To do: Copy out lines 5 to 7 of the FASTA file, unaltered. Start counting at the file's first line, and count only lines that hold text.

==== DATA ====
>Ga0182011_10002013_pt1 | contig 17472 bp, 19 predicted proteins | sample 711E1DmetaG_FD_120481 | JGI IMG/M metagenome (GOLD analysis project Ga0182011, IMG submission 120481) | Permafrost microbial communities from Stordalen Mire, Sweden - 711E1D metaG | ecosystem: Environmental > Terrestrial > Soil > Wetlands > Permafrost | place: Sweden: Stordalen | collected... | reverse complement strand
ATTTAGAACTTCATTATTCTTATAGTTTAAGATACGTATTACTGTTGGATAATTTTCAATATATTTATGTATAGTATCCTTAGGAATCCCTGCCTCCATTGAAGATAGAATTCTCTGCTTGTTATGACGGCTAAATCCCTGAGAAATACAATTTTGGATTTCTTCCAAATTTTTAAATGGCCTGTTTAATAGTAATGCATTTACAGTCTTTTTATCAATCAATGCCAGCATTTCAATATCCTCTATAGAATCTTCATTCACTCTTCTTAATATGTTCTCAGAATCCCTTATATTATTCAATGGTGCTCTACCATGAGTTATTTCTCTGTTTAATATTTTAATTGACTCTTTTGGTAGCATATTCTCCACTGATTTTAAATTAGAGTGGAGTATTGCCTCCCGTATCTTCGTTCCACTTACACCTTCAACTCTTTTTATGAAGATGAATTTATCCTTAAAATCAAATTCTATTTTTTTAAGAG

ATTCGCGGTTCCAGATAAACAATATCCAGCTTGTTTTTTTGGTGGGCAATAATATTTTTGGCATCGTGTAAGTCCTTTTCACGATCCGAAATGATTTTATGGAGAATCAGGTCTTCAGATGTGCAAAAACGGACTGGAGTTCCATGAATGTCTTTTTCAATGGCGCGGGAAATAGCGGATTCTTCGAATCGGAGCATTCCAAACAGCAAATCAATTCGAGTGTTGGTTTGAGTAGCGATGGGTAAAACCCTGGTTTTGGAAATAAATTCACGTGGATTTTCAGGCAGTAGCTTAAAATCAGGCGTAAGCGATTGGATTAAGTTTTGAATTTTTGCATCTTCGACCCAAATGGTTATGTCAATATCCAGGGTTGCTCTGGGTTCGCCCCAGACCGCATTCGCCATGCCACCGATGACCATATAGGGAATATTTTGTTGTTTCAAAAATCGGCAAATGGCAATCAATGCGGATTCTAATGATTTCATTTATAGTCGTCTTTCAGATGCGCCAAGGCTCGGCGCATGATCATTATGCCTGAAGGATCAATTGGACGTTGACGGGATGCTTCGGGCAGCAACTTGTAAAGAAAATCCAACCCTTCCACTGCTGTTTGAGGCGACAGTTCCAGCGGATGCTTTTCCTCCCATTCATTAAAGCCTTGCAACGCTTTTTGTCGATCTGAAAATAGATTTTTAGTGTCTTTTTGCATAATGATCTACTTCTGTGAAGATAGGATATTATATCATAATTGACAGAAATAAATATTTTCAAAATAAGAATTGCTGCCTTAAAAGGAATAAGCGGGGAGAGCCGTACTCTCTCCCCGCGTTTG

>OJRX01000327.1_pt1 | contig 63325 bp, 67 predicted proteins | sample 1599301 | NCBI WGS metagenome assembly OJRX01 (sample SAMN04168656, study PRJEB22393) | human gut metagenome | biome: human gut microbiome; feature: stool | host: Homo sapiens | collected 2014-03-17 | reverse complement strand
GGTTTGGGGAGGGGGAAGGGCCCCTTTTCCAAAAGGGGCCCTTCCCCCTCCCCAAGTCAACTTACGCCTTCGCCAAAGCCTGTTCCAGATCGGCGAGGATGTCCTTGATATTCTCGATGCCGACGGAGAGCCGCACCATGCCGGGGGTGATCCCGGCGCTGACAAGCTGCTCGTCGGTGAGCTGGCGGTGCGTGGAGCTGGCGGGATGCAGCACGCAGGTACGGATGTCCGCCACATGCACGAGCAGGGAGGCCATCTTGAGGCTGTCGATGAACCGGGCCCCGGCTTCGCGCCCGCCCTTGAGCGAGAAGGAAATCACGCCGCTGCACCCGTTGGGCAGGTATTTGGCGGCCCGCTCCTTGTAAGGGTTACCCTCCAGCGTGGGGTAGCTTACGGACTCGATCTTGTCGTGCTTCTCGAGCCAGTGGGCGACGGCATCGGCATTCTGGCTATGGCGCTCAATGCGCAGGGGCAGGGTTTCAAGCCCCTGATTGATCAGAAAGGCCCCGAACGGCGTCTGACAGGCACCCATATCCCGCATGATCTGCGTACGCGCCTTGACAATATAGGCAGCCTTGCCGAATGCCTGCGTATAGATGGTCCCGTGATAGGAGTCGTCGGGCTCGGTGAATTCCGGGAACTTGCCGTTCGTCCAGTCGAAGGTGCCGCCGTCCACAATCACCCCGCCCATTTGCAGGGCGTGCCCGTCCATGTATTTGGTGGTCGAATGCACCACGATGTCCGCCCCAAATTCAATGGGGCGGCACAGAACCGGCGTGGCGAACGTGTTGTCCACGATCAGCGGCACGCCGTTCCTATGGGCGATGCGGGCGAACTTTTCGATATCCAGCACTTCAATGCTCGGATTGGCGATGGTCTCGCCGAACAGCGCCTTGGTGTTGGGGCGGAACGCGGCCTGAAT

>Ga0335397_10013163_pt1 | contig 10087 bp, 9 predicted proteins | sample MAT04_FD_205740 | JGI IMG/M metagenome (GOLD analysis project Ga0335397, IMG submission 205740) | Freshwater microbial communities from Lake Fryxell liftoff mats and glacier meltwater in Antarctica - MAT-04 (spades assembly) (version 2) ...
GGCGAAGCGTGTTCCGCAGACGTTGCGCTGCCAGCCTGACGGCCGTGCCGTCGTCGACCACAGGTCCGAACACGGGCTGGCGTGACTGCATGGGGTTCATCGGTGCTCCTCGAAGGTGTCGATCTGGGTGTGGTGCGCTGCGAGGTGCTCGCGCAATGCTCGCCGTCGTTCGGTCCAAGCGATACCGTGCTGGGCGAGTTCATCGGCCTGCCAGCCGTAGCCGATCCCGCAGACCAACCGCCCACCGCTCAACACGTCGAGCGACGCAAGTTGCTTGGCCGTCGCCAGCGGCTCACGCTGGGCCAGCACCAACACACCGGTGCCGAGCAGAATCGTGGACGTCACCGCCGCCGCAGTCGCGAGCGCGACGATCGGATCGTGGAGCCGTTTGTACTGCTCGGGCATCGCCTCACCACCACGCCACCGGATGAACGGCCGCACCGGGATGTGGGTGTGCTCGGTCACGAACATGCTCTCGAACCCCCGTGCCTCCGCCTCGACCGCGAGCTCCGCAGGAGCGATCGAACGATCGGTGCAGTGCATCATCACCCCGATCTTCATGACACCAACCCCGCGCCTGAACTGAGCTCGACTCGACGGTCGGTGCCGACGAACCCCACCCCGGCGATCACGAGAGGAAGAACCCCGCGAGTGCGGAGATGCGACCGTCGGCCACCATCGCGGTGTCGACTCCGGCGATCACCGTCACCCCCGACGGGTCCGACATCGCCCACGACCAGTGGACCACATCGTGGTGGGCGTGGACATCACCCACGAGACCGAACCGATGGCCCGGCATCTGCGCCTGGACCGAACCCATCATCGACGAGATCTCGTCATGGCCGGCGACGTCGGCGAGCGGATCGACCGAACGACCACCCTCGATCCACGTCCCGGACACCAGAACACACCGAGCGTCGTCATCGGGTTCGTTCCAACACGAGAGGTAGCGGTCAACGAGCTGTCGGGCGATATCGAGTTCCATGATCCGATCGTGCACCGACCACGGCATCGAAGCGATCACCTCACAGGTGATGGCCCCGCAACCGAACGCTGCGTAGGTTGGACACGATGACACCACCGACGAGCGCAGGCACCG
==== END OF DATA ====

GGTTTGGGGAGGGGGAAGGGCCCCTTTTCCAAAAGGGGCCCTTCCCCCTCCCCAAGTCAACTTACGCCTTCGCCAAAGCCTGTTCCAGATCGGCGAGGATGTCCTTGATATTCTCGATGCCGACGGAGAGCCGCACCATGCCGGGGGTGATCCCGGCGCTGACAAGCTGCTCGTCGGTGAGCTGGCGGTGCGTGGAGCTGGCGGGATGCAGCACGCAGGTACGGATGTCCGCCACATGCACGAGCAGGGAGGCCATCTTGAGGCTGTCGATGAACCGGGCCCCGGCTTCGCGCCCGCCCTTGAGCGAGAAGGAAATCACGCCGCTGCACCCGTTGGGCAGGTATTTGGCGGCCCGCTCCTTGTAAGGGTTACCCTCCAGCGTGGGGTAGCTTACGGACTCGATCTTGTCGTGCTTCTCGAGCCAGTGGGCGACGGCATCGGCATTCTGGCTATGGCGCTCAATGCGCAGGGGCAGGGTTTCAAGCCCCTGATTGATCAGAAAGGCCCCGAACGGCGTCTGACAGGCACCCATATCCCGCATGATCTGCGTACGCGCCTTGACAATATAGGCAGCCTTGCCGAATGCCTGCGTATAGATGGTCCCGTGATAGGAGTCGTCGGGCTCGGTGAATTCCGGGAACTTGCCGTTCGTCCAGTCGAAGGTGCCGCCGTCCACAATCACCCCGCCCATTTGCAGGGCGTGCCCGTCCATGTATTTGGTGGTCGAATGCACCACGATGTCCGCCCCAAATTCAATGGGGCGGCACAGAACCGGCGTGGCGAACGTGTTGTCCACGATCAGCGGCACGCCGTTCCTATGGGCGATGCGGGCGAACTTTTCGATATCCAGCACTTCAATGCTCGGATTGGCGATGGTCTCGCCGAACAGCGCCTTGGTGTTGGGGCGGAACGCGGCCTGAAT

>Ga0335397_10013163_pt1 | contig 10087 bp, 9 predicted proteins | sample MAT04_FD_205740 | JGI IMG/M metagenome (GOLD analysis project Ga0335397, IMG submission 205740) | Freshwater microbial communities from Lake Fryxell liftoff mats and glacier meltwater in Antarctica - MAT-04 (spades assembly) (version 2) ...
GGCGAAGCGTGTTCCGCAGACGTTGCGCTGCCAGCCTGACGGCCGTGCCGTCGTCGACCACAGGTCCGAACACGGGCTGGCGTGACTGCATGGGGTTCATCGGTGCTCCTCGAAGGTGTCGATCTGGGTGTGGTGCGCTGCGAGGTGCTCGCGCAATGCTCGCCGTCGTTCGGTCCAAGCGATACCGTGCTGGGCGAGTTCATCGGCCTGCCAGCCGTAGCCGATCCCGCAGACCAACCGCCCACCGCTCAACACGTCGAGCGACGCAAGTTGCTTGGCCGTCGCCAGCGGCTCACGCTGGGCCAGCACCAACACACCGGTGCCGAGCAGAATCGTGGACGTCACCGCCGCCGCAGTCGCGAGCGCGACGATCGGATCGTGGAGCCGTTTGTACTGCTCGGGCATCGCCTCACCACCACGCCACCGGATGAACGGCCGCACCGGGATGTGGGTGTGCTCGGTCACGAACATGCTCTCGAACCCCCGTGCCTCCGCCTCGACCGCGAGCTCCGCAGGAGCGATCGAACGATCGGTGCAGTGCATCATCACCCCGATCTTCATGACACCAACCCCGCGCCTGAACTGAGCTCGACTCGACGGTCGGTGCCGACGAACCCCACCCCGGCGATCACGAGAGGAAGAACCCCGCGAGTGCGGAGATGCGACCGTCGGCCACCATCGCGGTGTCGACTCCGGCGATCACCGTCACCCCCGACGGGTCCGACATCGCCCACGACCAGTGGACCACATCGTGGTGGGCGTGGACATCACCCACGAGACCGAACCGATGGCCCGGCATCTGCGCCTGGACCGAACCCATCATCGACGAGATCTCGTCATGGCCGGCGACGTCGGCGAGCGGATCGACCGAACGACCACCCTCGATCCACGTCCCGGACACCAGAACACACCGAGCGTCGTCATCGGGTTCGTTCCAACACGAGAGGTAGCGGTCAACGAGCTGTCGGGCGATATCGAGTTCCATGATCCGATCGTGCACCGACCACGGCATCGAAGCGATCACCTCACAGGTGATGGCCCCGCAACCGAACGCTGCGTAGGTTGGACACGATGACACCACCGACGAGCGCAGGCACCG